Fort Loudoun State Historic Park is 1,200-acres and is one of the earliest British fortifications on the western frontier, built in 1756. The fort was reconstructed during the Great Depression and was designated a National Historic Landmark in 1965.
During the French and Indian War (1754-1763) the British Colony of South Carolina felt threatened by French activities in the Mississippi Valley. To counter this threat, the Colony sent the Independent Company of South Carolina to construct and garrison what became Fort Loudoun. This move helped to ally the Overhill Cherokee Nation in the fight against the French and guaranteed the trade would continue between the Cherokee and South Carolina.
In the course of the fort’s four year existence, relations between South Carolina and the Cherokee Nation broke down. In August 1760, the Cherokee captured Fort Loudoun and its garrison. After the surrender in 1760, Fort Loudoun was never used again for any military purpose. It is thought the Cherokees destroyed the fort sometime shortly after the English marched away.
Nature reclaimed the site and there was no public recognition of the Fort until 1917. In November of that year the Colonial Dames of America placed a commemorative marker at the Fort Loudoun site. In 1933, the Tennessee General Assembly purchased the site of Fort Loudoun and created the Fort Loudoun Association to manage it. The Fort Loudoun Association ran the site for nearly 45 years until it became a Tennessee State Park in 1977.
Today, the reconstructed fort and the ruins of the 1794 Tellico Blockhouse overlook TVA’s Tellico Reservoir and the Appalachian Mountains.
Fort Loudoun State Park’s interpretative center offers information on the area’s history and artifacts that were excavated prior to the Fort’s reconstruction from the French and Indian War. There is an auditorium that features The Fort Loudoun Story, a 30 minute video about the history of the site.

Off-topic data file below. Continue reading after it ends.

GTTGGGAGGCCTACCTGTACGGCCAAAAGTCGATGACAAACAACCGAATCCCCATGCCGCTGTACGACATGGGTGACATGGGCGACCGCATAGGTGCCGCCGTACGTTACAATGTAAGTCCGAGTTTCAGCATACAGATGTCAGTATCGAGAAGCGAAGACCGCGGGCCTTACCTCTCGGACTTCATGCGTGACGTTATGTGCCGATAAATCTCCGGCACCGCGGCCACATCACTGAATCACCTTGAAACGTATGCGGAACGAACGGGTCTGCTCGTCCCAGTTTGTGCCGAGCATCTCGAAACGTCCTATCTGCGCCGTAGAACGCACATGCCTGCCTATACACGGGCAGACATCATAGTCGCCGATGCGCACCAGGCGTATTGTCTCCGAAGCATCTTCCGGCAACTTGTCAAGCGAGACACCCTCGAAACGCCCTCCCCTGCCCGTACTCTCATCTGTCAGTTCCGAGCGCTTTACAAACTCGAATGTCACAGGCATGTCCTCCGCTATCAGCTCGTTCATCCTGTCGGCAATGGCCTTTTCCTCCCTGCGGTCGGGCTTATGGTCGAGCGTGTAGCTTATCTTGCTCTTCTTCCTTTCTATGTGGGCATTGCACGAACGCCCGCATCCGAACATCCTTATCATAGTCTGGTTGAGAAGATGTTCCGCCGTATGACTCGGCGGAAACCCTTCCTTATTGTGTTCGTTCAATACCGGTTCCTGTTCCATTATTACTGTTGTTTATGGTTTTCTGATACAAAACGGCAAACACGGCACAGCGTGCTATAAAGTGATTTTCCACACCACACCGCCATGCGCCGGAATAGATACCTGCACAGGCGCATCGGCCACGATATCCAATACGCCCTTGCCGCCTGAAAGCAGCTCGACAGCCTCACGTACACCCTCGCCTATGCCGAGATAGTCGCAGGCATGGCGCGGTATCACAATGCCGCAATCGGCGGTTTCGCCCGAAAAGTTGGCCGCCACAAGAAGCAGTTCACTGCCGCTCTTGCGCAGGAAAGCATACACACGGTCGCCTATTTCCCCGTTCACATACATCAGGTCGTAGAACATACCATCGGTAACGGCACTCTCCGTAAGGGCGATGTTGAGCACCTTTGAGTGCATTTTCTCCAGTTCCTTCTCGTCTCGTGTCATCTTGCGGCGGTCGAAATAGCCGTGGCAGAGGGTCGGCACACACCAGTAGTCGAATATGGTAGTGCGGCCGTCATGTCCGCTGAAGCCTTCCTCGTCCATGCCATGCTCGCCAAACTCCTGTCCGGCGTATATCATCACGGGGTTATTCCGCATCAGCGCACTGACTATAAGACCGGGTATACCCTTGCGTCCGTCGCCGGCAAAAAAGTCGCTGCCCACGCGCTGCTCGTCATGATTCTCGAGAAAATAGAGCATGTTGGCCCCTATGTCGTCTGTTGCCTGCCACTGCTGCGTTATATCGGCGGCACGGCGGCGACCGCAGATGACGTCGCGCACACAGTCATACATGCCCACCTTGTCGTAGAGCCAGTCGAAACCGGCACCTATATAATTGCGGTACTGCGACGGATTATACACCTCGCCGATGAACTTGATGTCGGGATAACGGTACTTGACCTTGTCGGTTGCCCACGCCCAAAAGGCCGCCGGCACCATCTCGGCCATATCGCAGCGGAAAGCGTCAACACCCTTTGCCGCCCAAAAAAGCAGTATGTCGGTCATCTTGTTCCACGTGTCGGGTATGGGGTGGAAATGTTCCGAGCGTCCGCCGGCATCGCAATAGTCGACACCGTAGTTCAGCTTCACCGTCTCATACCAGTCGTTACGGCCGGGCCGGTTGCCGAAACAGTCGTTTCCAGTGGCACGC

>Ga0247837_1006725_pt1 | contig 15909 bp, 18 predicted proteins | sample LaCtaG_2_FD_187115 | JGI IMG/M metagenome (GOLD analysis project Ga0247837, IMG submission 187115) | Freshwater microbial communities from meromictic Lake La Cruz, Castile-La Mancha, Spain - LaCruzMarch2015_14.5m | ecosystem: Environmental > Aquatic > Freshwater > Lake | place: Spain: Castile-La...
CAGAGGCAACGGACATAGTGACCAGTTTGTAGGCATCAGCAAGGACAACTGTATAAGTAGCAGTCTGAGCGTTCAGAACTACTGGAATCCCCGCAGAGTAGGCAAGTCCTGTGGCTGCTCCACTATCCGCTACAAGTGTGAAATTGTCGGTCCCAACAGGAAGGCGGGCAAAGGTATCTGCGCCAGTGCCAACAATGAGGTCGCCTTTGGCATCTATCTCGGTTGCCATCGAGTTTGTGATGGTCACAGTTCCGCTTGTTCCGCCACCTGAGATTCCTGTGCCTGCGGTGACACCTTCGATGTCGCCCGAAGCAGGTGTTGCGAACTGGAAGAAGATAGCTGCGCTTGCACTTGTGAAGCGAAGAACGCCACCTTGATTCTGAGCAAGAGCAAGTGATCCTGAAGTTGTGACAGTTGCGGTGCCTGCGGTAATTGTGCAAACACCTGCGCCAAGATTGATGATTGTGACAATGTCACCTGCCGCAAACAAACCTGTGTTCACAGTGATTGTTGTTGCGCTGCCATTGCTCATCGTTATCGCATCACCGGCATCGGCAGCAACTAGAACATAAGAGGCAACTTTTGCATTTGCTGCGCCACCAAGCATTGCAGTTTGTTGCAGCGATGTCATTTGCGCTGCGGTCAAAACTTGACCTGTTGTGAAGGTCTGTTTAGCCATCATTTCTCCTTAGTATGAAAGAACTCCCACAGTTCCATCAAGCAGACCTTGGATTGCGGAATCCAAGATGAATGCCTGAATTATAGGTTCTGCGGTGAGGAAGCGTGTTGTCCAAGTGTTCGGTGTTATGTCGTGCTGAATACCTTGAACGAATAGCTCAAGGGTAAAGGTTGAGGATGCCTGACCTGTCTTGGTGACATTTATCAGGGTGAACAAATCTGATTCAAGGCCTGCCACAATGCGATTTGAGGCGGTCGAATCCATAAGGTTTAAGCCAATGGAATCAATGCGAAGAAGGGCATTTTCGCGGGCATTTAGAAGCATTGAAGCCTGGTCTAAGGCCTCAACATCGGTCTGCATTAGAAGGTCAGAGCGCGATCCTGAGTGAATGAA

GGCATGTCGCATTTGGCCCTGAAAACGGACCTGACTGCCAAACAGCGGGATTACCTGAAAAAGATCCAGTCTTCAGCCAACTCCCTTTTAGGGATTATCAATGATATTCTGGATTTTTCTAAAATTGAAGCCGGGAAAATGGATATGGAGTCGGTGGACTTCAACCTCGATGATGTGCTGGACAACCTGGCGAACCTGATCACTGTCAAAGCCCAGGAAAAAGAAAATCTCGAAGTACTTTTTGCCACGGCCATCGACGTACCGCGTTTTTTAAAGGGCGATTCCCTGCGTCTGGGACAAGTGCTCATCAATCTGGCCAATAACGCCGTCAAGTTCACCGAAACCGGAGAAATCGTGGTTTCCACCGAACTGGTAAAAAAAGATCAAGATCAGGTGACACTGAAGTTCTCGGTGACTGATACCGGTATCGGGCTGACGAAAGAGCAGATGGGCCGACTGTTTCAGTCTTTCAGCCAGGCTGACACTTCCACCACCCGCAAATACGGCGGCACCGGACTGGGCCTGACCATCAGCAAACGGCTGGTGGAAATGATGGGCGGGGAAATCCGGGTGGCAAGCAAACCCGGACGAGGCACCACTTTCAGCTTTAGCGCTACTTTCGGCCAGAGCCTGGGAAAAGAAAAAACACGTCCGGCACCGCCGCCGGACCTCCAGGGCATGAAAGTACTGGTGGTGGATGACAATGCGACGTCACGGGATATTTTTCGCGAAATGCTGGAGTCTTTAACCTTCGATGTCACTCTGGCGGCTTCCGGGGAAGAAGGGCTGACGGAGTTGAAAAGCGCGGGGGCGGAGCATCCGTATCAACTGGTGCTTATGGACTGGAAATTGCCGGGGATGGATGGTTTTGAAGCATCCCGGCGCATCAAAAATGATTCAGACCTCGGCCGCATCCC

Along with living history and monthly interpretive programs, the park and the Fort Loudoun Association host several popular seasonal events such as, the 18th Century Trade Faire in September and Christmas at Fort Loudoun which provide a living history of the fort.
Rates: $60 (Taxes and fees are not included. Rates subject to change.)
Fort Loudoun State Park has 1 picnic shelter/pavilion that may be reserved for your next event or gathering. The maximum capacity is 64 people. The shelter is equipped with picnic tables, a grill and access to restrooms. This shelter overlooks the Telico River.
Fort Loudoun is surrounded by Tellico Lake and is a good place for shorebirds, Osprey, and Bald Eagles. A varied landscape of forest and fields provide a diverse habitat for migratory birds. The fields are being converted to native grasses and provide an excellent habitat for “Bob White” Quail and other birds of open land.
Tellico Lake provides decent fishing for bass and catfish. Fishing is good from the bank and the large fishing pier on site.
Ridge Top Trail — 1.5 Miles — Natural Surface — moderateMeadow loop — 3.3 Miles — Natural Surface — moderateLost Shoe Loop — 0.5 Miles — Natural Surface — moderate
Stay up-to-date with park news and happenings by visiting our Facebook page.
For more information, please contact Fort Loudoun State Park directly at 423-884-6217.
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